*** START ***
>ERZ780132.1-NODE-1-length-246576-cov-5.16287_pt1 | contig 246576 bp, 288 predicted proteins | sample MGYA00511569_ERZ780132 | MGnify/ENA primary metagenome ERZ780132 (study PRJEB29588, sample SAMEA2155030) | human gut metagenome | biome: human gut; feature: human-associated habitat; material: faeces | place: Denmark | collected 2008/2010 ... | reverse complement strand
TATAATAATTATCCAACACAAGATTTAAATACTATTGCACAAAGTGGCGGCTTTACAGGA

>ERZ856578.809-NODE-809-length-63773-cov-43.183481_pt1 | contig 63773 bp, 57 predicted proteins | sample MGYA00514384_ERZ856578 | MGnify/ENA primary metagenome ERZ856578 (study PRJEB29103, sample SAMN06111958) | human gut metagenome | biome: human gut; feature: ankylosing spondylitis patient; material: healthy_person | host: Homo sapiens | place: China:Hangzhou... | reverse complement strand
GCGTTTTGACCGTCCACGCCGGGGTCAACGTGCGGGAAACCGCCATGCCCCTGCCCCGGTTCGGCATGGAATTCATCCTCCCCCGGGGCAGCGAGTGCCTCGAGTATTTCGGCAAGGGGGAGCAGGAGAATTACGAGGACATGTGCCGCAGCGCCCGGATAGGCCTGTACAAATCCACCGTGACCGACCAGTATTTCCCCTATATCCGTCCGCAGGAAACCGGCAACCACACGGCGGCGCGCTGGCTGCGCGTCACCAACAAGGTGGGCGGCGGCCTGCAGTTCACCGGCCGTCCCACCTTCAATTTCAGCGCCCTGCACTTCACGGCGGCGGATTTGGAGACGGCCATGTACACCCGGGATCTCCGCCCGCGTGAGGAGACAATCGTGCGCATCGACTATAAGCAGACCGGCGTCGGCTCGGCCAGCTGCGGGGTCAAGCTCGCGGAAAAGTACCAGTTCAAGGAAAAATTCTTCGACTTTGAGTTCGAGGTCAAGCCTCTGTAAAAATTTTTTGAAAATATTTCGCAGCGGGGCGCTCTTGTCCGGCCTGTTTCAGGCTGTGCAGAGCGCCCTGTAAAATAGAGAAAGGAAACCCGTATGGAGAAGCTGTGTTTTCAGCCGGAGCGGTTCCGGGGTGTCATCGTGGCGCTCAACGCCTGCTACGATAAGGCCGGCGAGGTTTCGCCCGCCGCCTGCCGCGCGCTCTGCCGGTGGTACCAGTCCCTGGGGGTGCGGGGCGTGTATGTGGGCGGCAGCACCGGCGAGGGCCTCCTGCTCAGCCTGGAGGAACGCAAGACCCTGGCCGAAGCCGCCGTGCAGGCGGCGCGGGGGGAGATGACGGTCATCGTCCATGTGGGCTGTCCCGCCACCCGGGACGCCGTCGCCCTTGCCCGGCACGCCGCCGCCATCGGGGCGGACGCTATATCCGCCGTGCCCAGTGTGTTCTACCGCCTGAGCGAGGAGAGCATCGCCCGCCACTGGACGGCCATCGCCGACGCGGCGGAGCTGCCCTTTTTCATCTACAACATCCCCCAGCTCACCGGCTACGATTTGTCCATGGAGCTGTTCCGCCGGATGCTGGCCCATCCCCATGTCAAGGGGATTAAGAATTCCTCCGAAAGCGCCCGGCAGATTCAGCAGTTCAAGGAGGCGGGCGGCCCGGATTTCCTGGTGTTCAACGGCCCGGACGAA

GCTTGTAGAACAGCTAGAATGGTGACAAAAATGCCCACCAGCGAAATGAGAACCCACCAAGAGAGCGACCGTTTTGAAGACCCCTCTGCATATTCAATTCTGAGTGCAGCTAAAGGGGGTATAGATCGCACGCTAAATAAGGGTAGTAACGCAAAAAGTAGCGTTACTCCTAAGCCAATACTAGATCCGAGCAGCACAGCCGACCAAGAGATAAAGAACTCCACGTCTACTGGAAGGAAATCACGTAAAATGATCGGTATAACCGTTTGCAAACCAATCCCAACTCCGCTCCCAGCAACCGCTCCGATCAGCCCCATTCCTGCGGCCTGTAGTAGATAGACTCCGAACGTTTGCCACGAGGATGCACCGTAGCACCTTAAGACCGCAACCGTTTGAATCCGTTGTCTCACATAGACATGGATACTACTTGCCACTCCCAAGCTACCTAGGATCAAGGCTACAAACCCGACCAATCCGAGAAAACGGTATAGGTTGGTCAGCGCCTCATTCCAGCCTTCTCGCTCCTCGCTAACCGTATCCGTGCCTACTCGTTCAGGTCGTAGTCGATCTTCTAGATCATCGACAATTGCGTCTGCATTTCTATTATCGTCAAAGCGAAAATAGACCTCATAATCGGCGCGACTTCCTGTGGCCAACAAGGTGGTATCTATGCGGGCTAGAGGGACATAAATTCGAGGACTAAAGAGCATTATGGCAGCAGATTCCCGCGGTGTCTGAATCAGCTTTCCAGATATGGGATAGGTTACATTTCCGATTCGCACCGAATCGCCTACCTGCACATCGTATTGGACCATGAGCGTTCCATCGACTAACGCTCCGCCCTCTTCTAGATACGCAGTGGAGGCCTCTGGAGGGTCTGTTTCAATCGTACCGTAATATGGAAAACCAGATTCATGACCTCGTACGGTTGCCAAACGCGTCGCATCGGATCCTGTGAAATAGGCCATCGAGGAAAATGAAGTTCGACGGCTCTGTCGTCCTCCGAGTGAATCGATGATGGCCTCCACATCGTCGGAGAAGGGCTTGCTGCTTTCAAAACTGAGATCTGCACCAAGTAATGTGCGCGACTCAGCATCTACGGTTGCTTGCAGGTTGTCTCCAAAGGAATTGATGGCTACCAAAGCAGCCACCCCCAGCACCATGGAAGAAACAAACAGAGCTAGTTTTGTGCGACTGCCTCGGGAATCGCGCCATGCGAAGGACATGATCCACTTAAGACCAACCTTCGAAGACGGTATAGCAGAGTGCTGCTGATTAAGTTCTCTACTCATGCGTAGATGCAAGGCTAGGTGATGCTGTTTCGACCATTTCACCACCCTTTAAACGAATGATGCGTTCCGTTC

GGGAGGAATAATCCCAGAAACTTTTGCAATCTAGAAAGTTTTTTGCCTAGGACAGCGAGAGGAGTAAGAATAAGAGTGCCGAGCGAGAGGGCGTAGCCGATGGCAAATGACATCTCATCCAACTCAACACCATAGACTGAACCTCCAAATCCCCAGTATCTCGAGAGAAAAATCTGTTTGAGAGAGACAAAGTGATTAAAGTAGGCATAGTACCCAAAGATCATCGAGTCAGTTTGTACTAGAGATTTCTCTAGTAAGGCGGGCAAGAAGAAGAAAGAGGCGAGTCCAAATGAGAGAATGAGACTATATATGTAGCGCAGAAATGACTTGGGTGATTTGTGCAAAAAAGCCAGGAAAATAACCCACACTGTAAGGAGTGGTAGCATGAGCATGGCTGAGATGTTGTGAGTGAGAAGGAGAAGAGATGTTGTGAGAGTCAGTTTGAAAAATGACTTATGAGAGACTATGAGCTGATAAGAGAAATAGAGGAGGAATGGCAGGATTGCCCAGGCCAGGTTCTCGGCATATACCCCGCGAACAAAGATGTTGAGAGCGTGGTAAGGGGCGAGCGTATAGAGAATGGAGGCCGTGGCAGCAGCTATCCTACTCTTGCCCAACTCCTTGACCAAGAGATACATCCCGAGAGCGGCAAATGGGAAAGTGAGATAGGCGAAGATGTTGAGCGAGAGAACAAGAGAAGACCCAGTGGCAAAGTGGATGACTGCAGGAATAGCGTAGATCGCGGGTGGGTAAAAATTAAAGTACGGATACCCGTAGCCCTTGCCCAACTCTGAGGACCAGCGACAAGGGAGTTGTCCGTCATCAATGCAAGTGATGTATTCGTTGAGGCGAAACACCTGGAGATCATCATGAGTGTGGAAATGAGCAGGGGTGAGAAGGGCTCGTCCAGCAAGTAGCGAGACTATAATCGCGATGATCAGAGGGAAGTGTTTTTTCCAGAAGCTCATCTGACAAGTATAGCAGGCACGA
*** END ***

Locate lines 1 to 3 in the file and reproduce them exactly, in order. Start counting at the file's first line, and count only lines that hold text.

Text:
>ERZ780132.1-NODE-1-length-246576-cov-5.16287_pt1 | contig 246576 bp, 288 predicted proteins | sample MGYA00511569_ERZ780132 | MGnify/ENA primary metagenome ERZ780132 (study PRJEB29588, sample SAMEA2155030) | human gut metagenome | biome: human gut; feature: human-associated habitat; material: faeces | place: Denmark | collected 2008/2010 ... | reverse complement strand
TATAATAATTATCCAACACAAGATTTAAATACTATTGCACAAAGTGGCGGCTTTACAGGA

>ERZ856578.809-NODE-809-length-63773-cov-43.183481_pt1 | contig 63773 bp, 57 predicted proteins | sample MGYA00514384_ERZ856578 | MGnify/ENA primary metagenome ERZ856578 (study PRJEB29103, sample SAMN06111958) | human gut metagenome | biome: human gut; feature: ankylosing spondylitis patient; material: healthy_person | host: Homo sapiens | place: China:Hangzhou... | reverse complement strand